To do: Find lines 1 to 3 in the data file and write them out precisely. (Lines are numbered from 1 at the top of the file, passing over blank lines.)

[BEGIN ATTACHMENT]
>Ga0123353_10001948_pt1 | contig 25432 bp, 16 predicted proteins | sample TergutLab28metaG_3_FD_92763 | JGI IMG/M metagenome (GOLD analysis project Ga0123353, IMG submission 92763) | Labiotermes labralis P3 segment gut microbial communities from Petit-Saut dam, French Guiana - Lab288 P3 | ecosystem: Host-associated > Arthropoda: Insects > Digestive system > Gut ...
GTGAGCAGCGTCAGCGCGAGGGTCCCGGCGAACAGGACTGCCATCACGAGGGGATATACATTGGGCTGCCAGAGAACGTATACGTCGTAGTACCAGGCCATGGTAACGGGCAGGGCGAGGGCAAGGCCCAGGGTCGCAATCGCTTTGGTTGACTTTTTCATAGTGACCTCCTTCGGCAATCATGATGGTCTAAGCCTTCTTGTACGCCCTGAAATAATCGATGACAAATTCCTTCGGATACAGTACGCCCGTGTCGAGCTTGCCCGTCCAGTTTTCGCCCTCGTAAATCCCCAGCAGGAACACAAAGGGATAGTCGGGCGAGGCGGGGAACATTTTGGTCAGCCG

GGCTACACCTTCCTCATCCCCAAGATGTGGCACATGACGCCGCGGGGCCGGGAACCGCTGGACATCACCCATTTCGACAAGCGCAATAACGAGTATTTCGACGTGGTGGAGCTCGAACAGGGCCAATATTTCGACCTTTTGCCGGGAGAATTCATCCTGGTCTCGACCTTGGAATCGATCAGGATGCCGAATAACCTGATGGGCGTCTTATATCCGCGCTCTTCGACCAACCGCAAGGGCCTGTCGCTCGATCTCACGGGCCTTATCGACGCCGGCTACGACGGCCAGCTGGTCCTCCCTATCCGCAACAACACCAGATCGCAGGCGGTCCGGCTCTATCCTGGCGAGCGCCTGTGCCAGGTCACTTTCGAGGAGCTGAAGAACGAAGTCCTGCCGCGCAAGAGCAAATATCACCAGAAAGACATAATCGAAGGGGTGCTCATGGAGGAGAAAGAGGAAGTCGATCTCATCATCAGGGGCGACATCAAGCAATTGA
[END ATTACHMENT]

>Ga0123353_10001948_pt1 | contig 25432 bp, 16 predicted proteins | sample TergutLab28metaG_3_FD_92763 | JGI IMG/M metagenome (GOLD analysis project Ga0123353, IMG submission 92763) | Labiotermes labralis P3 segment gut microbial communities from Petit-Saut dam, French Guiana - Lab288 P3 | ecosystem: Host-associated > Arthropoda: Insects > Digestive system > Gut ...
GTGAGCAGCGTCAGCGCGAGGGTCCCGGCGAACAGGACTGCCATCACGAGGGGATATACATTGGGCTGCCAGAGAACGTATACGTCGTAGTACCAGGCCATGGTAACGGGCAGGGCGAGGGCAAGGCCCAGGGTCGCAATCGCTTTGGTTGACTTTTTCATAGTGACCTCCTTCGGCAATCATGATGGTCTAAGCCTTCTTGTACGCCCTGAAATAATCGATGACAAATTCCTTCGGATACAGTACGCCCGTGTCGAGCTTGCCCGTCCAGTTTTCGCCCTCGTAAATCCCCAGCAGGAACACAAAGGGATAGTCGGGCGAGGCGGGGAACATTTTGGTCAGCCG

GGCTACACCTTCCTCATCCCCAAGATGTGGCACATGACGCCGCGGGGCCGGGAACCGCTGGACATCACCCATTTCGACAAGCGCAATAACGAGTATTTCGACGTGGTGGAGCTCGAACAGGGCCAATATTTCGACCTTTTGCCGGGAGAATTCATCCTGGTCTCGACCTTGGAATCGATCAGGATGCCGAATAACCTGATGGGCGTCTTATATCCGCGCTCTTCGACCAACCGCAAGGGCCTGTCGCTCGATCTCACGGGCCTTATCGACGCCGGCTACGACGGCCAGCTGGTCCTCCCTATCCGCAACAACACCAGATCGCAGGCGGTCCGGCTCTATCCTGGCGAGCGCCTGTGCCAGGTCACTTTCGAGGAGCTGAAGAACGAAGTCCTGCCGCGCAAGAGCAAATATCACCAGAAAGACATAATCGAAGGGGTGCTCATGGAGGAGAAAGAGGAAGTCGATCTCATCATCAGGGGCGACATCAAGCAATTGA